November 8, 2017
There have been new developments in litigation over changes to regulations under the Fair Labor Standards Act (FLSA) that specify which workers are eligible for overtime pay.
Readers of our Mid-Week Memo will recall that last year the U.S. Department of Labor (DOL or Department) under the Obama Administration issued a controversial final overtime rule. The rule, which was set to go into effect on Dec. 1, 2016, was challenged in court because it would have more than doubled the minimum salary requirement for the main white-collar exemptions from overtime to $47,476 per year, and it would have resulted in an estimated four million additional workers being eligible for overtime pay.
On Nov. 22, 2016, just days before the new rule was set to go into effect, Judge Amos Mazzant of the U.S. District Court for the Eastern District of Texas, issued a nationwide injunction against implementation of the new rule. And, on Aug. 31, 2017, Judge Mazzant issued a summary judgment ruling that invalidated the revised regulations, finding that President Obama’s DOL had exceeded its authority in issuing them. (For more on developments in this case through this past summer, see our article here.)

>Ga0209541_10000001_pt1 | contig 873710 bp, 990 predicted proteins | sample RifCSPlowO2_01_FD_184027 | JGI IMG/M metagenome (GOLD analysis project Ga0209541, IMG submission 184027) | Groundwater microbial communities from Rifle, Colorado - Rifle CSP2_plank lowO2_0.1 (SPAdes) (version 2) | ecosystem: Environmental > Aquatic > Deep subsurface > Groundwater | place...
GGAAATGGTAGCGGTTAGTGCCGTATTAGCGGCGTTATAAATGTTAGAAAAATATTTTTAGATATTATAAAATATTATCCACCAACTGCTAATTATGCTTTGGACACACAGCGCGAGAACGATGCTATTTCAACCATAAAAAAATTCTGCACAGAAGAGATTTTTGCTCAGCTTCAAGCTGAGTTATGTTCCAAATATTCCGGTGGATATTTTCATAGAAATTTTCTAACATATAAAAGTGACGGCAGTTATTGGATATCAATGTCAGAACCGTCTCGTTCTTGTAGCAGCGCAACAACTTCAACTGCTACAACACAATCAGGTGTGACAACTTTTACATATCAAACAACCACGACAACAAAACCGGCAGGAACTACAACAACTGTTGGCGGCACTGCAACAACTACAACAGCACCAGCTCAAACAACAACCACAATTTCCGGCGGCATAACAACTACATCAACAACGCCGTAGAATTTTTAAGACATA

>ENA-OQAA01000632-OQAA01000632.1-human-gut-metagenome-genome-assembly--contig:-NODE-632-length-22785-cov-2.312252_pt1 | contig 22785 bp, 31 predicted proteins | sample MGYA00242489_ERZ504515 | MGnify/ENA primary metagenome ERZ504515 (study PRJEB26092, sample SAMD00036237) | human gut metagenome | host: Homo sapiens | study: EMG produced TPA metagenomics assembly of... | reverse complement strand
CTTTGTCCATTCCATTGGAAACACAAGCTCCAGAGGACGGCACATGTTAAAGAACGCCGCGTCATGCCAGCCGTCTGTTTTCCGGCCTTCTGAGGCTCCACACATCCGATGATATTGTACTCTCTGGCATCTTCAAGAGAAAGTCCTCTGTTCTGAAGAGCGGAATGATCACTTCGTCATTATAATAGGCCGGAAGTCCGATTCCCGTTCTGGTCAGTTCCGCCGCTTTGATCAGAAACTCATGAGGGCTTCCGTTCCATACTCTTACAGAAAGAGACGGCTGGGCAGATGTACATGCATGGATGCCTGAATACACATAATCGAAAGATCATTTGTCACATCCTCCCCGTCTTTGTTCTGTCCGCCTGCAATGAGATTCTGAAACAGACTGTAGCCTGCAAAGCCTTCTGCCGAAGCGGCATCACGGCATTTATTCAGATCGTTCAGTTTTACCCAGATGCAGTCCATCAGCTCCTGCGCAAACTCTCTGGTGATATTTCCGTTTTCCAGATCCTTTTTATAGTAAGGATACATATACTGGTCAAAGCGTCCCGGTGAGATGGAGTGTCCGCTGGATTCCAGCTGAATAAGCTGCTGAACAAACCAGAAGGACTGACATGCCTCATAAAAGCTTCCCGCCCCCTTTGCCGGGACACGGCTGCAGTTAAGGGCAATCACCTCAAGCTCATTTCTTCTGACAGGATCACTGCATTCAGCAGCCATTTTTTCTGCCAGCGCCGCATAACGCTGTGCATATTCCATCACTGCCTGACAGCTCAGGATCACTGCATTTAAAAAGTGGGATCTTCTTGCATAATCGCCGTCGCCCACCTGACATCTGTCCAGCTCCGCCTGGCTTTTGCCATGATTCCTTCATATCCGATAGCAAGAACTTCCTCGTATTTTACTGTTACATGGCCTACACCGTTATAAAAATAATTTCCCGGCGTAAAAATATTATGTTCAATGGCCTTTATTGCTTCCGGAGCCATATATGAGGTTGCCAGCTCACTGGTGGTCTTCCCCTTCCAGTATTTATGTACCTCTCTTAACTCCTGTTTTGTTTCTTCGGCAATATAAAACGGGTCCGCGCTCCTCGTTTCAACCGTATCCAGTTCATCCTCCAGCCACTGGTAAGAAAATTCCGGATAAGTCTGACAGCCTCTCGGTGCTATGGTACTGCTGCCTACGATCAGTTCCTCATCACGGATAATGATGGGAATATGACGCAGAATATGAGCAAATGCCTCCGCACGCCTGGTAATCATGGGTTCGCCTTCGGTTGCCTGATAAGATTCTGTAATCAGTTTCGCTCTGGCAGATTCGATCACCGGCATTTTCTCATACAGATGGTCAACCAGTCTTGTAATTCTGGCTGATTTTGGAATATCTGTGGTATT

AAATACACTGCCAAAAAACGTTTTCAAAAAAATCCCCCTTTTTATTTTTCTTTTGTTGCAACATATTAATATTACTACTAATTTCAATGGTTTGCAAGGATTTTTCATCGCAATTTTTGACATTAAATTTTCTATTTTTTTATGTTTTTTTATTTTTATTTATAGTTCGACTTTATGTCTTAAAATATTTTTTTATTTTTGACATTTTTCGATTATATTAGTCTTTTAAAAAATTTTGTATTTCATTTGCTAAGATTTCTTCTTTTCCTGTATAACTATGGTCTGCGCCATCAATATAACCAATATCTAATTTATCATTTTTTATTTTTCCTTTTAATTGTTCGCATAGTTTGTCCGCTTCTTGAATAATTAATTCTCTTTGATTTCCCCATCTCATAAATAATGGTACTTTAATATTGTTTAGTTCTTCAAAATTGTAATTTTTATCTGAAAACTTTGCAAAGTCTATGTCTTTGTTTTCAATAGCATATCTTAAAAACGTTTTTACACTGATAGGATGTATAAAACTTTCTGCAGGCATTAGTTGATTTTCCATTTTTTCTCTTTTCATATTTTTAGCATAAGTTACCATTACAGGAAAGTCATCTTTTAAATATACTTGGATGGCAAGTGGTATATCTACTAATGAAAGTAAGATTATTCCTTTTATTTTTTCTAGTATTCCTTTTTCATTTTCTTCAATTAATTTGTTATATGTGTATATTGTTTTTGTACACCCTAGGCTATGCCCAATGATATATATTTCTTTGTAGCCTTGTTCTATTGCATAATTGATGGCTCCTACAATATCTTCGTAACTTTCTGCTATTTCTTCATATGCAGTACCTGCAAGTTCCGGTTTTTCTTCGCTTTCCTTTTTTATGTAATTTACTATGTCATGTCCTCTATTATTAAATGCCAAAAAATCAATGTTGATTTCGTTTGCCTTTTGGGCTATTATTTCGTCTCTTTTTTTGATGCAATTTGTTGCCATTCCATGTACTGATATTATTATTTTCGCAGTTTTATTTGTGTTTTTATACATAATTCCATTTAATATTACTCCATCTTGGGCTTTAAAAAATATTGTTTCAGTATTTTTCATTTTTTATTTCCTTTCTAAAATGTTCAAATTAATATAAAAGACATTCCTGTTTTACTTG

Last week, on Oct. 30, 2017, the DOL under the Trump Administration appealed Judge Mazzant’s ruling invalidating the overtime rule to the U.S. Court of Appeals for the Fifth Circuit. And, on Nov. 3, 2017, the Department filed a motion to hold the appeal in abeyance, in effect asking the appeals court not to issue a ruling while the DOL, in its own words, “undertakes further rulemaking to determine what the salary level should be.”
The Department’s recent actions are not a surprise, and they indicate two things:
First, regardless of the party in power, the DOL wants to preserve its authority to specify which workers are eligible for overtime pay and to set a minimum salary for overtime exemptions; and
Second, the DOL under the current administration is preparing its own overtime rule and it needs more time to decide on the appropriate minimum salary, and perhaps other parameters, for overtime exemptions.
The Labor Secretary appointed by President Trump, Alexander Acosta, has indicated that he would favor a minimum salary of approximately $30,000 to $35,000 for overtime exemptions, which he considers more reasonable than the $47,476 minimum that the prior administration tried to enact.
We will continue to monitor the overtime rule litigation at the appellate level and to communicate with our readers about the DOL’s efforts to issue a new overtime rule.
Our Insights are published as a service to clients and friends. They are intended to be informational and do not constitute legal advice regarding any specific situation.